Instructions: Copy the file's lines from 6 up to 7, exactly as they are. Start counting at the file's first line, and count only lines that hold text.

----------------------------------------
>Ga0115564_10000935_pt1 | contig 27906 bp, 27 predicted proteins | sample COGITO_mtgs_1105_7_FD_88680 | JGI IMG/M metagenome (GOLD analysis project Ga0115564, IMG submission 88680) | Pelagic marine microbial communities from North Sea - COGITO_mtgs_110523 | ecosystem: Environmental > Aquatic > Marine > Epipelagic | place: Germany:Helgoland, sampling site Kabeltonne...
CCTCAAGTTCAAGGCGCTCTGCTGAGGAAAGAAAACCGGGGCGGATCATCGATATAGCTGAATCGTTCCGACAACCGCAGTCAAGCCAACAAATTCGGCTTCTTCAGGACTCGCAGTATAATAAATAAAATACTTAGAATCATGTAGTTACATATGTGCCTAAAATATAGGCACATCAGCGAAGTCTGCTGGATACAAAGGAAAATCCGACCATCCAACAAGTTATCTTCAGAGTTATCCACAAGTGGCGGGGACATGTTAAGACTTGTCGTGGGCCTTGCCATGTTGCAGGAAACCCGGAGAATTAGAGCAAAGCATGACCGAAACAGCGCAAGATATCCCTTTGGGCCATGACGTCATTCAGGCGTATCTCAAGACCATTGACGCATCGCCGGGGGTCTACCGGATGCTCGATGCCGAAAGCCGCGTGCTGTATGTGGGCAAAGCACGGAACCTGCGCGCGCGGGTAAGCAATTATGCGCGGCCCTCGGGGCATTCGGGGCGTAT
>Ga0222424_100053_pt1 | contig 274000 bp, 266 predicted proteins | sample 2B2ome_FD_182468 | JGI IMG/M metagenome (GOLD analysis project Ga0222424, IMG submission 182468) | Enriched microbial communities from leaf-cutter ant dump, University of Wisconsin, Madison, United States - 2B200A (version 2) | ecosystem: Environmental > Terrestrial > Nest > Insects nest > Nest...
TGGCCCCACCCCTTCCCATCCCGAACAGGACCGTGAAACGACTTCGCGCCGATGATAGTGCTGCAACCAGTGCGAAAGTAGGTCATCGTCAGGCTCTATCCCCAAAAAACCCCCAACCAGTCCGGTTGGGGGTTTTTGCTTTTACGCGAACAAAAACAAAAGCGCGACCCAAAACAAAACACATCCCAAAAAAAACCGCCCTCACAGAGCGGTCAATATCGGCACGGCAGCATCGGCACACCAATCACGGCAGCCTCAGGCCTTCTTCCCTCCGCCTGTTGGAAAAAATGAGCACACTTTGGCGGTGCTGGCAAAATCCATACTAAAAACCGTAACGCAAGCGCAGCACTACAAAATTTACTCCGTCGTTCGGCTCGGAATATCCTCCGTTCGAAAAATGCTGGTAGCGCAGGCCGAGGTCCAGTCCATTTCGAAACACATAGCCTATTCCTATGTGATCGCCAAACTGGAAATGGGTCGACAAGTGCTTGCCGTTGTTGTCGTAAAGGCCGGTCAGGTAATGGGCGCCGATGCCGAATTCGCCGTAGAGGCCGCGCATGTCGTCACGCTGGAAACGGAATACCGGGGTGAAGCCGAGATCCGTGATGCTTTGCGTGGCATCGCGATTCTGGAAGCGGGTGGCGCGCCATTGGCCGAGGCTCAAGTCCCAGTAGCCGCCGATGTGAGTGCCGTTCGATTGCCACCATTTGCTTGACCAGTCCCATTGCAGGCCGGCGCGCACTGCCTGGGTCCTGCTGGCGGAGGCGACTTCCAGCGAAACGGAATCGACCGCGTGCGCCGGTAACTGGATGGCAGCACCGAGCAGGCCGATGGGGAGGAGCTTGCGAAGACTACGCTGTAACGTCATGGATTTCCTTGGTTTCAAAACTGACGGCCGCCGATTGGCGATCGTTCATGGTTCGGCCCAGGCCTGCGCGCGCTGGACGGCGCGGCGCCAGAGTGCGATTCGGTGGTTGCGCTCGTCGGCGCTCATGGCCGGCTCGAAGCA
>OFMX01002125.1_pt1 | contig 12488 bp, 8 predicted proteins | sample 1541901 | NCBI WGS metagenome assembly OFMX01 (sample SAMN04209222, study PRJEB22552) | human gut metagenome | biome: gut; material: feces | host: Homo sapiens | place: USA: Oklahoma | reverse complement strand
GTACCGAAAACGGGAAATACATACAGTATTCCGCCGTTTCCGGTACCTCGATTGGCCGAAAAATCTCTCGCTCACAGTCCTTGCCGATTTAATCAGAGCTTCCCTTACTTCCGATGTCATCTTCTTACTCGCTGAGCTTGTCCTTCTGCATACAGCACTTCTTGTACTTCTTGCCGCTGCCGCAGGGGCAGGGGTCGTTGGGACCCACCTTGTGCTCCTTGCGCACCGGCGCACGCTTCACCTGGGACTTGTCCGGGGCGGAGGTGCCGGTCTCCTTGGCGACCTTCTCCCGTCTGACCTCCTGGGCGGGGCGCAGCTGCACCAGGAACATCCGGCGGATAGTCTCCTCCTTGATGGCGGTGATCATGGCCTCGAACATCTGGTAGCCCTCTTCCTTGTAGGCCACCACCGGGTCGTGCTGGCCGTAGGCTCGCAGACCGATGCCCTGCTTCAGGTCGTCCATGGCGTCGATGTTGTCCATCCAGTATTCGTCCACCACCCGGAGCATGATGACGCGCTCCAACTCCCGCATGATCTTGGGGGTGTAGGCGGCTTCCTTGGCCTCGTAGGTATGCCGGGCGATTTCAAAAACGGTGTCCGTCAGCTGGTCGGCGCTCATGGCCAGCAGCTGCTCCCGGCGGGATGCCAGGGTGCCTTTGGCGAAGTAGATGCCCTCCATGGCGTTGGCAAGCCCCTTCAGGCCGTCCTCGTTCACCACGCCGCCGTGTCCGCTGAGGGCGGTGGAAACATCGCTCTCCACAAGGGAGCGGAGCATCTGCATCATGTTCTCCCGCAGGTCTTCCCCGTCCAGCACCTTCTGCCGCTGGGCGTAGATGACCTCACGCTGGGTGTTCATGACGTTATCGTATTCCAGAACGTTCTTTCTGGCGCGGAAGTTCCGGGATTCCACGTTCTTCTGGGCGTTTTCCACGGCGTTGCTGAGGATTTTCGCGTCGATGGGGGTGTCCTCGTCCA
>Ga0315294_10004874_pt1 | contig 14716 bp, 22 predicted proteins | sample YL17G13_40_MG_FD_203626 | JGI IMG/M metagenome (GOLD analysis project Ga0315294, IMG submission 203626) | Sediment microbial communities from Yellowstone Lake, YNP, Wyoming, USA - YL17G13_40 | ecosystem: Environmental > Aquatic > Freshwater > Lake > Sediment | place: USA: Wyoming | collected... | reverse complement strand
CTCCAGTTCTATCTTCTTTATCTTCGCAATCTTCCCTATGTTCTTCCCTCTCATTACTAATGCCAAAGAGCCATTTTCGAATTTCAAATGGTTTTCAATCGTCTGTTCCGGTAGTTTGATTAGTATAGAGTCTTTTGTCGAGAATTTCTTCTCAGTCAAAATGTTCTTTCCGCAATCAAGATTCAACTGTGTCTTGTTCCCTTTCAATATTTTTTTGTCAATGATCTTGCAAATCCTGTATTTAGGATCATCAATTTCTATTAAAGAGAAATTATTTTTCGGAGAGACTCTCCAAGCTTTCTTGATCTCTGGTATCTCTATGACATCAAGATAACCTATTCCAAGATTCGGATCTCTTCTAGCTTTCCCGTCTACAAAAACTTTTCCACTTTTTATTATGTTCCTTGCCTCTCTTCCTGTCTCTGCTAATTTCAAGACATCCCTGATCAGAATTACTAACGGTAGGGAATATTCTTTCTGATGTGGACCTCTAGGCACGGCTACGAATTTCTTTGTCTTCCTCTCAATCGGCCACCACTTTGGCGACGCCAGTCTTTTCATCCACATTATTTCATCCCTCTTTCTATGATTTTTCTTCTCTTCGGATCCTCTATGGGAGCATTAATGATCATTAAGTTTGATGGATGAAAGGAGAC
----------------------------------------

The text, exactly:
GTACCGAAAACGGGAAATACATACAGTATTCCGCCGTTTCCGGTACCTCGATTGGCCGAAAAATCTCTCGCTCACAGTCCTTGCCGATTTAATCAGAGCTTCCCTTACTTCCGATGTCATCTTCTTACTCGCTGAGCTTGTCCTTCTGCATACAGCACTTCTTGTACTTCTTGCCGCTGCCGCAGGGGCAGGGGTCGTTGGGACCCACCTTGTGCTCCTTGCGCACCGGCGCACGCTTCACCTGGGACTTGTCCGGGGCGGAGGTGCCGGTCTCCTTGGCGACCTTCTCCCGTCTGACCTCCTGGGCGGGGCGCAGCTGCACCAGGAACATCCGGCGGATAGTCTCCTCCTTGATGGCGGTGATCATGGCCTCGAACATCTGGTAGCCCTCTTCCTTGTAGGCCACCACCGGGTCGTGCTGGCCGTAGGCTCGCAGACCGATGCCCTGCTTCAGGTCGTCCATGGCGTCGATGTTGTCCATCCAGTATTCGTCCACCACCCGGAGCATGATGACGCGCTCCAACTCCCGCATGATCTTGGGGGTGTAGGCGGCTTCCTTGGCCTCGTAGGTATGCCGGGCGATTTCAAAAACGGTGTCCGTCAGCTGGTCGGCGCTCATGGCCAGCAGCTGCTCCCGGCGGGATGCCAGGGTGCCTTTGGCGAAGTAGATGCCCTCCATGGCGTTGGCAAGCCCCTTCAGGCCGTCCTCGTTCACCACGCCGCCGTGTCCGCTGAGGGCGGTGGAAACATCGCTCTCCACAAGGGAGCGGAGCATCTGCATCATGTTCTCCCGCAGGTCTTCCCCGTCCAGCACCTTCTGCCGCTGGGCGTAGATGACCTCACGCTGGGTGTTCATGACGTTATCGTATTCCAGAACGTTCTTTCTGGCGCGGAAGTTCCGGGATTCCACGTTCTTCTGGGCGTTTTCCACGGCGTTGCTGAGGATTTTCGCGTCGATGGGGGTGTCCTCGTCCA
>Ga0315294_10004874_pt1 | contig 14716 bp, 22 predicted proteins | sample YL17G13_40_MG_FD_203626 | JGI IMG/M metagenome (GOLD analysis project Ga0315294, IMG submission 203626) | Sediment microbial communities from Yellowstone Lake, YNP, Wyoming, USA - YL17G13_40 | ecosystem: Environmental > Aquatic > Freshwater > Lake > Sediment | place: USA: Wyoming | collected... | reverse complement strand